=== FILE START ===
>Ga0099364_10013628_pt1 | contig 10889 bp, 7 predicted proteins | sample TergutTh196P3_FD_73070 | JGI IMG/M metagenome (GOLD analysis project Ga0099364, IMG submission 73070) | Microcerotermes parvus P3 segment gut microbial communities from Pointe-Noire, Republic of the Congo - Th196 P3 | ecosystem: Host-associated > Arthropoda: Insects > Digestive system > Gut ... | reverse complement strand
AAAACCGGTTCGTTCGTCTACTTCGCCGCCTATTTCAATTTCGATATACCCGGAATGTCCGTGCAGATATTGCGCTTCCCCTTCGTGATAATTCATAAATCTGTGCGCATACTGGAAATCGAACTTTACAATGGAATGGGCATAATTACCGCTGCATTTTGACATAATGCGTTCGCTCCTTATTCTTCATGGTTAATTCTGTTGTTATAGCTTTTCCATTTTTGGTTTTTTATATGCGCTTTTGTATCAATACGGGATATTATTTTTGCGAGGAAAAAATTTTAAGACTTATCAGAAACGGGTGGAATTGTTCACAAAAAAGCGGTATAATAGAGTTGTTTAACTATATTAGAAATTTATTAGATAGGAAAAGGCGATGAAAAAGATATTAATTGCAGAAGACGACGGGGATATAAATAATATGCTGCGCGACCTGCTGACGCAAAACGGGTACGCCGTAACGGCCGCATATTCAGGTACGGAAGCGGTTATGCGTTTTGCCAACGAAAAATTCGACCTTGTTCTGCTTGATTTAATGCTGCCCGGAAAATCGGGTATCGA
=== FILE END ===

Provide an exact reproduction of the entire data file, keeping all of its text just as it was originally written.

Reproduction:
>Ga0099364_10013628_pt1 | contig 10889 bp, 7 predicted proteins | sample TergutTh196P3_FD_73070 | JGI IMG/M metagenome (GOLD analysis project Ga0099364, IMG submission 73070) | Microcerotermes parvus P3 segment gut microbial communities from Pointe-Noire, Republic of the Congo - Th196 P3 | ecosystem: Host-associated > Arthropoda: Insects > Digestive system > Gut ... | reverse complement strand
AAAACCGGTTCGTTCGTCTACTTCGCCGCCTATTTCAATTTCGATATACCCGGAATGTCCGTGCAGATATTGCGCTTCCCCTTCGTGATAATTCATAAATCTGTGCGCATACTGGAAATCGAACTTTACAATGGAATGGGCATAATTACCGCTGCATTTTGACATAATGCGTTCGCTCCTTATTCTTCATGGTTAATTCTGTTGTTATAGCTTTTCCATTTTTGGTTTTTTATATGCGCTTTTGTATCAATACGGGATATTATTTTTGCGAGGAAAAAATTTTAAGACTTATCAGAAACGGGTGGAATTGTTCACAAAAAAGCGGTATAATAGAGTTGTTTAACTATATTAGAAATTTATTAGATAGGAAAAGGCGATGAAAAAGATATTAATTGCAGAAGACGACGGGGATATAAATAATATGCTGCGCGACCTGCTGACGCAAAACGGGTACGCCGTAACGGCCGCATATTCAGGTACGGAAGCGGTTATGCGTTTTGCCAACGAAAAATTCGACCTTGTTCTGCTTGATTTAATGCTGCCCGGAAAATCGGGTATCGA